Believing in Life After Death and Coping With Grief

Source: Reflection of Goodwill taken from the book “Os mortos não morrem” [The Dead Do Not Die] (2018). | Updated in December 2019.

Death is a natural phenomenon in life and requires adaptation both by those who return to the Spiritual World and those who stay on Earth. The feeling of missing someone is manifested on this side of existence just as much as on the other, since Fraternal Love keeps Souls united. Grief is a process that must be respected. It is human. We must understand and support those going through it so that no one feels alone at that moment. However, we cordially recommend, as always, that no vibration of sadness be cultivated, for it reaches the Spirit in recovery, which is much more sensitive to whatever he or she is receiving from others. That explains the need to have happy memories of those who went to the Great Land of Truth before us and to have them receive only the best from our hearts. That will certainly encourage us and make us strong to overcome any and all adversities along the way. The certainty that our loved ones continue their journey to the Beyond1 enables us to deal with such moments.

Let us remember these encouraging words Jesus addressed us in order to ease the pain of the heart so that we overcome anything with His Blessed Protection: “Come to me, all you who are weary and burdened, and I will give you rest. Take my yoke upon you and learn from me, for I am gentle and humble in heart, and you will find rest for your Souls. For my yoke is easy and my burden is light.” (The Gospel according to Matthew 11:28-30)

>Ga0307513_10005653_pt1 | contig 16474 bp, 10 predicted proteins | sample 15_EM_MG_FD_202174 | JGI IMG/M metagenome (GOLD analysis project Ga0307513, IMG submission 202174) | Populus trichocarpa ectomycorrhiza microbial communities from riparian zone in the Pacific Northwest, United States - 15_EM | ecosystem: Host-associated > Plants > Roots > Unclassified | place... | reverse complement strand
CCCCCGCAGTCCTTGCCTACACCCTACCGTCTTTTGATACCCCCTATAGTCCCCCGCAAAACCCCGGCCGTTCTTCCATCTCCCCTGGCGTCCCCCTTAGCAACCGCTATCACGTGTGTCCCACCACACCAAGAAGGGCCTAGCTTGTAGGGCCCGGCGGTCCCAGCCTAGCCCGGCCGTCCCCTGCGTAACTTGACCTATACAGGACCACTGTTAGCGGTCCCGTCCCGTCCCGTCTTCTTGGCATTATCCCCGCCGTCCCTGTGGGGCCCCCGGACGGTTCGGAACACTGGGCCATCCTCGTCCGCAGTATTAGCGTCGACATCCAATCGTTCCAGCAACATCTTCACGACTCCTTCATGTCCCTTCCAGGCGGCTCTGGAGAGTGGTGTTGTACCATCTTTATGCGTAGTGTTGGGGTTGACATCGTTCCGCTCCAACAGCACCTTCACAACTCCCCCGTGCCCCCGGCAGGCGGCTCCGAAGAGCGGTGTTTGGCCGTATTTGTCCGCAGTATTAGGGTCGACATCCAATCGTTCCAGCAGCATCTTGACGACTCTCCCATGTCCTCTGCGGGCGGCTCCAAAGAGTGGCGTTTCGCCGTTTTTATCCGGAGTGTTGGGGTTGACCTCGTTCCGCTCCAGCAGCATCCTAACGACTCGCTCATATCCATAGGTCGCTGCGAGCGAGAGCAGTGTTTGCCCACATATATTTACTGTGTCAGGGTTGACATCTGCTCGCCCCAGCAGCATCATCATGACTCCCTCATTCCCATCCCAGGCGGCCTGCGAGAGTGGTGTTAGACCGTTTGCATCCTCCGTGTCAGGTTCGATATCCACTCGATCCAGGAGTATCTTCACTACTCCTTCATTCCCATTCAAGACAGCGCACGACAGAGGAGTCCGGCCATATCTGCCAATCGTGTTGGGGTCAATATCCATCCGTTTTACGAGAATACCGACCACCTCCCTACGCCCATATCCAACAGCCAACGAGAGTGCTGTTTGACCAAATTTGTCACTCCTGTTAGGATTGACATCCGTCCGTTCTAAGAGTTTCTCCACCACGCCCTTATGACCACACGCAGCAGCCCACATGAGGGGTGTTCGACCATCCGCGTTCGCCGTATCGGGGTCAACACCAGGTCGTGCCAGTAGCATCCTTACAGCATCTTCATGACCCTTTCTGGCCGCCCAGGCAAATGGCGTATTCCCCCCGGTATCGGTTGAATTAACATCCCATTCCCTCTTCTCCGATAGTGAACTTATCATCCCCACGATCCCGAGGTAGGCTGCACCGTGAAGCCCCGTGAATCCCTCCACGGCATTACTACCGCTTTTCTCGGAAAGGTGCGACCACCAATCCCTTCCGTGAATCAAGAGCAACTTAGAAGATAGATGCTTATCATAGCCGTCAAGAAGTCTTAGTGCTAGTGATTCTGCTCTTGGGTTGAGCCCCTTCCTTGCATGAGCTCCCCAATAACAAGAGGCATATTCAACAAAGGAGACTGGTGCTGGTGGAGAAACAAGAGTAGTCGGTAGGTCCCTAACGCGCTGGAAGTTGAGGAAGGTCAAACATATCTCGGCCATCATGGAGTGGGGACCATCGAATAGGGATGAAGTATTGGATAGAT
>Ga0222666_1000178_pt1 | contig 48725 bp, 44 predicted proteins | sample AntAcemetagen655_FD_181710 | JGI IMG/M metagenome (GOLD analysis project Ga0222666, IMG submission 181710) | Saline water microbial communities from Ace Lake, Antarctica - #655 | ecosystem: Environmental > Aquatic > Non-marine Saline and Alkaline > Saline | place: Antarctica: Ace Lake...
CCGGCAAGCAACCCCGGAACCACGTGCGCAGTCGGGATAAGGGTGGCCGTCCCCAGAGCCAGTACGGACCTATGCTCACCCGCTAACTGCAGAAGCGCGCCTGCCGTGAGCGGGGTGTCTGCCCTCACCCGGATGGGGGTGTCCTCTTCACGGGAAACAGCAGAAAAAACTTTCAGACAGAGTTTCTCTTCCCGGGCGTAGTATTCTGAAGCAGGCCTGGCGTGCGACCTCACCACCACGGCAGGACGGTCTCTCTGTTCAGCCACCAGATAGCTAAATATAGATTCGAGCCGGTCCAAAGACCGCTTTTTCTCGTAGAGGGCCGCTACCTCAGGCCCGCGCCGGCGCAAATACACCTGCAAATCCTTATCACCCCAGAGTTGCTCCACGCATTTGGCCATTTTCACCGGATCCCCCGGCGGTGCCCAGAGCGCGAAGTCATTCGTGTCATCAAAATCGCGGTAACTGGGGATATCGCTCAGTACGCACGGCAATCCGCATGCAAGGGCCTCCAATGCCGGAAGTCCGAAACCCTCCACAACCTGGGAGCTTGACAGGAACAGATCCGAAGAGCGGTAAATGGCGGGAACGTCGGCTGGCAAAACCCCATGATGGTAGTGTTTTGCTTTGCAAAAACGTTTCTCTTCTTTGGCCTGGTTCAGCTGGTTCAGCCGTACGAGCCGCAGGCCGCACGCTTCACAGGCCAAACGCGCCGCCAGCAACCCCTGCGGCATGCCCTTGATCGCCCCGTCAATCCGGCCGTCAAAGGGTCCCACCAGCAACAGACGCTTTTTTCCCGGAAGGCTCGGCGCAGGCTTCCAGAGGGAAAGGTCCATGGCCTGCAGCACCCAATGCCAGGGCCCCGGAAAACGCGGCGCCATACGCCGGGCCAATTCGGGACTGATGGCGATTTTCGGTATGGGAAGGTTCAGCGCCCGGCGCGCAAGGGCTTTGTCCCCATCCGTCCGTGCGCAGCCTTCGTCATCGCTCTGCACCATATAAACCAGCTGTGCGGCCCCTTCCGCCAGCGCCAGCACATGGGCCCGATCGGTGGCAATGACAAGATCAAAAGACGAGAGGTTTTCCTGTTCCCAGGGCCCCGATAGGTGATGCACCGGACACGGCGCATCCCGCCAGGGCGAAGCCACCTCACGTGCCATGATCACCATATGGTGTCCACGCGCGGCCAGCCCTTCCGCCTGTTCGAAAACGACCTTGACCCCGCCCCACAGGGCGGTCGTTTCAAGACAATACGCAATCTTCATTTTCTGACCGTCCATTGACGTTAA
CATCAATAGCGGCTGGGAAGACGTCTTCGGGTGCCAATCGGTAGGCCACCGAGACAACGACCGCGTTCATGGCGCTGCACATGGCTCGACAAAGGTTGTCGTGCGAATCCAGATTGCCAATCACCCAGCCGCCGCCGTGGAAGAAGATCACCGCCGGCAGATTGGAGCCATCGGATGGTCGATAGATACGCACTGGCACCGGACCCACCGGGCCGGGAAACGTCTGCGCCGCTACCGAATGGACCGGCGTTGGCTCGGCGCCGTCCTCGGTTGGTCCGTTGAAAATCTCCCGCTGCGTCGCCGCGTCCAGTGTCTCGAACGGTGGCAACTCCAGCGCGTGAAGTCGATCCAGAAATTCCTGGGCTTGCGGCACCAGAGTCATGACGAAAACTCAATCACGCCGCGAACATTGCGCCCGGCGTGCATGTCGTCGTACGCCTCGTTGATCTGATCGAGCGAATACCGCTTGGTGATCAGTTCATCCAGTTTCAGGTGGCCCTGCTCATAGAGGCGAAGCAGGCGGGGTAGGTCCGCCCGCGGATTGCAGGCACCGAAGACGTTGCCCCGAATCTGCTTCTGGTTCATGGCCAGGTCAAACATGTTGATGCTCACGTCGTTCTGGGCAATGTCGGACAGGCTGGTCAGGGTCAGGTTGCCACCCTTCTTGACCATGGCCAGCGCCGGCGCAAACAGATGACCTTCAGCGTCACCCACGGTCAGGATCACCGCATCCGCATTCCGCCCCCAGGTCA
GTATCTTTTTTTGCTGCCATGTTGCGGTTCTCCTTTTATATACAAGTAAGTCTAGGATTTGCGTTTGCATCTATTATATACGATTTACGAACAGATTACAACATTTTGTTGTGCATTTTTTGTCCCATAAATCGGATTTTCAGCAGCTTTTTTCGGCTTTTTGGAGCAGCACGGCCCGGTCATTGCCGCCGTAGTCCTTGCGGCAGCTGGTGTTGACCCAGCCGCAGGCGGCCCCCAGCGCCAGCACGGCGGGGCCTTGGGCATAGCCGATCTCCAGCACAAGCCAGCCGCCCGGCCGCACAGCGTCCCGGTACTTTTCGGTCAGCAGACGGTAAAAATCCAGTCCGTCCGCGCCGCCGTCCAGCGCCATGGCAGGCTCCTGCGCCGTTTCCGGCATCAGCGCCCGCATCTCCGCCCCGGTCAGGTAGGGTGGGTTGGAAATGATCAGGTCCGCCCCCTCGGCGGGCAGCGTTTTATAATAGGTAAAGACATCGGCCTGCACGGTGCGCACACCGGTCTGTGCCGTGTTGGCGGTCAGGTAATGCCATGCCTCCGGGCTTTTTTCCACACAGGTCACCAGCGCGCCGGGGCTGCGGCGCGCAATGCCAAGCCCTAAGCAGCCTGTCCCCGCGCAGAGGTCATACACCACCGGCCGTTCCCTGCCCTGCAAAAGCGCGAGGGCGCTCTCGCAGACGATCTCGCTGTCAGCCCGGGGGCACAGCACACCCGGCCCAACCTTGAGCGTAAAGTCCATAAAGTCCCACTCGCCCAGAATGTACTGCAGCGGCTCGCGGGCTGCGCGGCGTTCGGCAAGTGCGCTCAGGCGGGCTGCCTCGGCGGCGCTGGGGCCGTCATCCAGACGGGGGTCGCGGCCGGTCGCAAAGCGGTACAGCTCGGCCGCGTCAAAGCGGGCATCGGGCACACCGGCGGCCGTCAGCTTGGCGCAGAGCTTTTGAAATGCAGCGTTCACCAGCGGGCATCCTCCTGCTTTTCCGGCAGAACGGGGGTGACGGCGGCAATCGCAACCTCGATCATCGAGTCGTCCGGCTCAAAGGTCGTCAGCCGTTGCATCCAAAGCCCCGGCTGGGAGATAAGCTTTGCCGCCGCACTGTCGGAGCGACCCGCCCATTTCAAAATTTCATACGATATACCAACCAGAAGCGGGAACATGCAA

Tela: Henry Ossawa Tanner (1859-1937)

    

Healthcare workers have been improving their knowledge to efficiently assist those who are going through challenging situations. The word used in their community is “coping” and it implies to succeed in dealing with a difficult problem. One of the aspects that has been investigated is the impact of the belief in life after death and how that is manifested when someone dies.

Reprodução BV

The Super Good Will Communications Network (radio, TV, the Internet, and publications) had an exclusive interview with one of the most renowned scholars on the Spirituality-Psychology interaction, which resulted in significant analyses of the influence of Religion on mental health. We are talking about Dr. Kenneth Pargament, Professor Emeritus of Psychology at Bowling Green State University (Ohio, USA) and author of The Psychology of Religion and Coping: Theory, Research, Practice. He explained: “People who have beliefs in an afterlife are often supported and sustained by that. One of the most important elements of that belief is the feeling or the experience that those who died before us are still present and that we can connect to them, that we can experience their loving thoughts, sometimes their advice. Some people have a sense that their loved ones are talking to them at times. This is not a sign of psychopathology or craziness. It is pretty natural and normal. As a matter of fact, many, many people, surveys show, have experiences of connection to people who have died. . . . I had a client who was feeling very isolated and alone in the hospital. She did not have family or friends, and her parents had died a few years earlier. She was very distraught, very upset. And when I saw her next in the hospital she looked much better. I said: You are looking better. What is going on? And she said that the other night she was sleeping and, when she woke up, she saw her parents who had died by her side and they were holding her hand and telling her they loved her and they would be with her. And my client did not show any sign of psychosis or major psychological problems. It was more a spiritual experience that was very powerful and meaningful to her.” [Emphasis added.]